Jimmie Rodgers
September 8, 1897 - May 26, 1933
1993 Inductee

The Country Music Hall of Fame justifiably hailed “Singing Brakeman” and “Mississippi Blue Yodeler” Jimmie Rodgers as “the man who started it all.”

Although his brief six-year career was cut tragically short by tuberculosis, Rodgers became the first nationally known star of country music.  His songs about rounders and gamblers, bounders and rounders directly later generations of performers from Ernest Tubb and Hank Williams to Lefty Frizzell and Merle Haggard.

The youngest son of a railroad man, Rodgers was born in the small Alabama town of Geiger and raised in Meridian, Mississippi.  At the age of 14, he went to work as a railroad brakeman, where he stayed until a pulmonary hemorrhage sidetracked him to the medicine show circuit in 1925. The years with the trains harmed his health but helped his music. In an era when his contemporaries were singing only mountain and mountain/folk music, Rodgers fused hillbilly country, gospel, jazz, blues, pop, cowboy and folk. His instrumental accompaniment consisted sometimes of his guitar only, while at other times a full jazz band (horns and all) backed him up.

Many of Rodgers’ best songs were his own compositions, including “T.B. Blues,” “Waiting for a Train,” “Travelin’ Blues,” “Train Whistle Blues” “In the Jailhouse Now” and his legendary thirteen “blue yodels” that began with “T for Texas.”  Country fans could have asked for no better hero – someone who thought what they thought, felt what they felt, and sang about the common person honestly and beautifully.   

In 1924, Rodgers was diagnosed with tuberculosis, but instead of heeding the doctor’s warning about the seriousness of the disease, he discharged himself from the hospital to form a trio with fiddler Slim Rozell and his sister-in-law, Elsie McWilliams. Rodgers continued to work on the railroad and perform blackface comedy with medicine shows while he sang. Two years after being diagnosed, he moved his family out to Tucson, Arizona, believing the change in location would improve his health. In Tucson, he continued to sing at local clubs and events. The railroad believed these extracurricular activities interfered with his work and fired him.

Rodgers eventually moved to Johnson City, Tennessee, where he began singing with the string band the Tenneva Ramblers.  He soon heard that RCA Victor talent scout Ralph Peer was recording hillbilly and string bands in the Tennessee town of Bristol.  Rodgers convinced the Ramblers to travel to Bristol, but on the eve of the audition, they argued over billing and split up.  Rodgers went on to audition as a solo artist, and Peer recorded two songs – “The Soldier’s Sweetheart” and “Sleep, Baby, Sleep” – after rejecting his signature song, “T for Texas.”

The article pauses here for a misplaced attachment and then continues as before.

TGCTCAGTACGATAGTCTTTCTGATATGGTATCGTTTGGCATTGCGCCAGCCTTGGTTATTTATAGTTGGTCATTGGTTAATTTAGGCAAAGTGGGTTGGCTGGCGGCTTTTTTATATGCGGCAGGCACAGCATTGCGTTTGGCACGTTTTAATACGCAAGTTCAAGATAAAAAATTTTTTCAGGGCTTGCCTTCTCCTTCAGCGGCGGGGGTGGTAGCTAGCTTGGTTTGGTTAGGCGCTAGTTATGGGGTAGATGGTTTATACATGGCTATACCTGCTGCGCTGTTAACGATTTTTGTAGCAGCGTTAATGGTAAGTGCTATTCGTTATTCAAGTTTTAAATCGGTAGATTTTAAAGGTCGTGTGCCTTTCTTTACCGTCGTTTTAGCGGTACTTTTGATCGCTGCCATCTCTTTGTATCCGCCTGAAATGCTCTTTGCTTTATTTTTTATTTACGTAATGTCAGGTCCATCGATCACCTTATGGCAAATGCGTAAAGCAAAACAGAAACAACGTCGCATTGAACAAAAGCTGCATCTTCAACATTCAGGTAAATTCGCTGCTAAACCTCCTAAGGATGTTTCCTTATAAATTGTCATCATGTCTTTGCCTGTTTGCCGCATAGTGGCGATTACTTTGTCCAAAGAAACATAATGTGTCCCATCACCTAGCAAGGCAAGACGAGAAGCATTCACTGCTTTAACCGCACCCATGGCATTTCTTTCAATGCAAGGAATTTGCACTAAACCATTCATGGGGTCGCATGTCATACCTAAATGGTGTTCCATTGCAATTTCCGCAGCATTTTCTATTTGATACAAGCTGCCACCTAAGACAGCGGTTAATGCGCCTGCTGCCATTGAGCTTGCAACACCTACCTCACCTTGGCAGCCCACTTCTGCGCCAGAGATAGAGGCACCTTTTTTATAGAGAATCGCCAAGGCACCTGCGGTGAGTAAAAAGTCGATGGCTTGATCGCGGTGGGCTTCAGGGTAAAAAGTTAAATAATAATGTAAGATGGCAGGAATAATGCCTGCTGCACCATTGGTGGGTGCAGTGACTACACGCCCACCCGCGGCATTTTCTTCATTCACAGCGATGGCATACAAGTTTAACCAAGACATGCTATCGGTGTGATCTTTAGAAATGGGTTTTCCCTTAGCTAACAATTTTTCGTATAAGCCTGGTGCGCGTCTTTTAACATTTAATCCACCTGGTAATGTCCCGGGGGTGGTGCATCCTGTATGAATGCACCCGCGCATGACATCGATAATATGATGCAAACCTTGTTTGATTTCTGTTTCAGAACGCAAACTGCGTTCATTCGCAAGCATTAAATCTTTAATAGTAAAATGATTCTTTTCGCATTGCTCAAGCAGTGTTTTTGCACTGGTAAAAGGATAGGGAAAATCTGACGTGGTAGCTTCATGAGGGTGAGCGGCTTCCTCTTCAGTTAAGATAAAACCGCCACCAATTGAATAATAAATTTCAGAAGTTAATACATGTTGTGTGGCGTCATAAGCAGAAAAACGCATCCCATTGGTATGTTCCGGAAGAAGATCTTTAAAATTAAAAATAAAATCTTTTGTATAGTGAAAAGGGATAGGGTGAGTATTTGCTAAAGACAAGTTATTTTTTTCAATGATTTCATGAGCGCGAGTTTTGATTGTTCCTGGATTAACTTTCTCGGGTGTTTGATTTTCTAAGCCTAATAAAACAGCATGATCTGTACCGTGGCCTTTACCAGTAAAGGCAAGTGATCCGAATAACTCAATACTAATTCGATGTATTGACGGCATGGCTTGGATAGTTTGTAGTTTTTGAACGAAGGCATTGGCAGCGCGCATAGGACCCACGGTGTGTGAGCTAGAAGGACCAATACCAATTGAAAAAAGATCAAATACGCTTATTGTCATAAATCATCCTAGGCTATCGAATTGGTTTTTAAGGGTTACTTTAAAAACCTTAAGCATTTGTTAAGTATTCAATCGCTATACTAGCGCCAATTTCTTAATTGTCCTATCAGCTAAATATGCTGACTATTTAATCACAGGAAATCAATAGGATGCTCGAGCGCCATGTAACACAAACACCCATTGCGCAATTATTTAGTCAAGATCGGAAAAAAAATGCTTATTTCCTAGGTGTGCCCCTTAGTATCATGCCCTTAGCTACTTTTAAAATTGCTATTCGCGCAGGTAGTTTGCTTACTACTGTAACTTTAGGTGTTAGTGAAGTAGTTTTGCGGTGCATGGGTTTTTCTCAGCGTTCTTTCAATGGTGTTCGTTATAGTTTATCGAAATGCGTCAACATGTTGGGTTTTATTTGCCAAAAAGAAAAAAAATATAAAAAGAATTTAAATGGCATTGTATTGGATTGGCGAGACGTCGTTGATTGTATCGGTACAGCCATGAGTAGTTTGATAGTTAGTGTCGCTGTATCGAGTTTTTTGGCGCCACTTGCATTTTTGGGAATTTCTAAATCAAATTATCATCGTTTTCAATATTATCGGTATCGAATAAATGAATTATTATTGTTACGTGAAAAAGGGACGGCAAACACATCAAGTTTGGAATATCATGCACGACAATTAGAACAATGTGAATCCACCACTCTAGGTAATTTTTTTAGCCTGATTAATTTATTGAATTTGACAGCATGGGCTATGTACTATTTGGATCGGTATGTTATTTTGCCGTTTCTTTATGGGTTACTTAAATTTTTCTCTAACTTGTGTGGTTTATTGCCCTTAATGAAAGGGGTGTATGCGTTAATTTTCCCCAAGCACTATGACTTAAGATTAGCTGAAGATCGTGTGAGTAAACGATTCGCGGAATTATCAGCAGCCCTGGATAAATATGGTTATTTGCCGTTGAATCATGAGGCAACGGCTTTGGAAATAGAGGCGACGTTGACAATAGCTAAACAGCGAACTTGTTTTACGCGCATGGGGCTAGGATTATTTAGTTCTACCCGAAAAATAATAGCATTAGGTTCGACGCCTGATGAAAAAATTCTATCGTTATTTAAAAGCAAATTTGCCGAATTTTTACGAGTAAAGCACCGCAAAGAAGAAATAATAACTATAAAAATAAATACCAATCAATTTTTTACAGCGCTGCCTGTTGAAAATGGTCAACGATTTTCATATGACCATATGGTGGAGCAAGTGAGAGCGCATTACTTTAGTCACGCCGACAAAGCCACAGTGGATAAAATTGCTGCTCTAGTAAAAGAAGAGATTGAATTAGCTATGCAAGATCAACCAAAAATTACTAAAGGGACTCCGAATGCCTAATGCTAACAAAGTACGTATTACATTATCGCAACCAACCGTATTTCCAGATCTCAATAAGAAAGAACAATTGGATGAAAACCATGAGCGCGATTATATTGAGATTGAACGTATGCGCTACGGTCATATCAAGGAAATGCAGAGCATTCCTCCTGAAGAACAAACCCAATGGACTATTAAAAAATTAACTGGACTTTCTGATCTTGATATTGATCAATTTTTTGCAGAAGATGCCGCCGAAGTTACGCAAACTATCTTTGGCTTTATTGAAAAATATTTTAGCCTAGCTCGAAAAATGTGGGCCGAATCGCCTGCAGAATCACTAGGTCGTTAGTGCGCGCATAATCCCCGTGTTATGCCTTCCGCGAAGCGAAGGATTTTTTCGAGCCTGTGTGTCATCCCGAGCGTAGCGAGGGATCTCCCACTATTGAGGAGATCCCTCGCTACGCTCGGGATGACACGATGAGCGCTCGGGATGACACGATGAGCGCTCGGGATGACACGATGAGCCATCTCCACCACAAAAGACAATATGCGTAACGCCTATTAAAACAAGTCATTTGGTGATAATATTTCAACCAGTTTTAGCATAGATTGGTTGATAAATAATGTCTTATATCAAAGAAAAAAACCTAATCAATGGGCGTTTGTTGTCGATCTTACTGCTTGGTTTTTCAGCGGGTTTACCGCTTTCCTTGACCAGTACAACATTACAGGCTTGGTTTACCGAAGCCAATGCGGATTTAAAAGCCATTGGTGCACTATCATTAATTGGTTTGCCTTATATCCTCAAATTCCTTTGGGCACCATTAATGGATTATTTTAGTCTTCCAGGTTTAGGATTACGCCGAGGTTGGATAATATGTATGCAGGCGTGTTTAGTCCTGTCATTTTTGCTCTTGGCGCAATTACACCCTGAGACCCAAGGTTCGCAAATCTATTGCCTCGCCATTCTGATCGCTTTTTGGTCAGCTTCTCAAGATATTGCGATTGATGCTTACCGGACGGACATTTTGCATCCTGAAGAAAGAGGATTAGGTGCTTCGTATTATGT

In November 1927, Rodgers cut four songs, including “T for Texas.”  Retitled “Blue Yodel” upon its release, the song became a hit and one of only a handful of early country records to sell a million copies. Shortly after its release, Rodgers moved to Washington, where he began appearing on a weekly local radio show billed as the Singing Brakeman. He followed “Blue Yodel” with “Waiting for a Train” and “In the Jailhouse Now.”  Various sessions featured innovative backup approaches ranging from a Hawaiian combo to a jazz band featuring Louis Armstrong.  By 1929, Rodgers had become a full-fledged star (he even appeared in a small film called “The Singing Brakeman”), but his health began to decline under the stress of success.  He built a large home in Kerrville, Texas, and performed several Depression-era Red Cross benefits with cowboy humorist Will Rogers.

Despite his condition, Rodgers refused to stop performing, telling his wife, “I want to die with my shoes on.” In February 1933, he collapsed and was sent to the hospital. Realizing that he was close to death, he convinced Peer to schedule a recording session in May so that he could provide financial support for his family.  At that final session, Rodgers was accompanied by a nurse and rested on a cot in between songs. Two days after the sessions were completed, he died of a lung hemorrhage at the age of 35.

In 1961, Rodgers became the first artist inducted into the Country Music Hall of Fame.  Twenty-five years later, he was honored as a “founding father” with induction into the Rock and Roll Hall of Fame.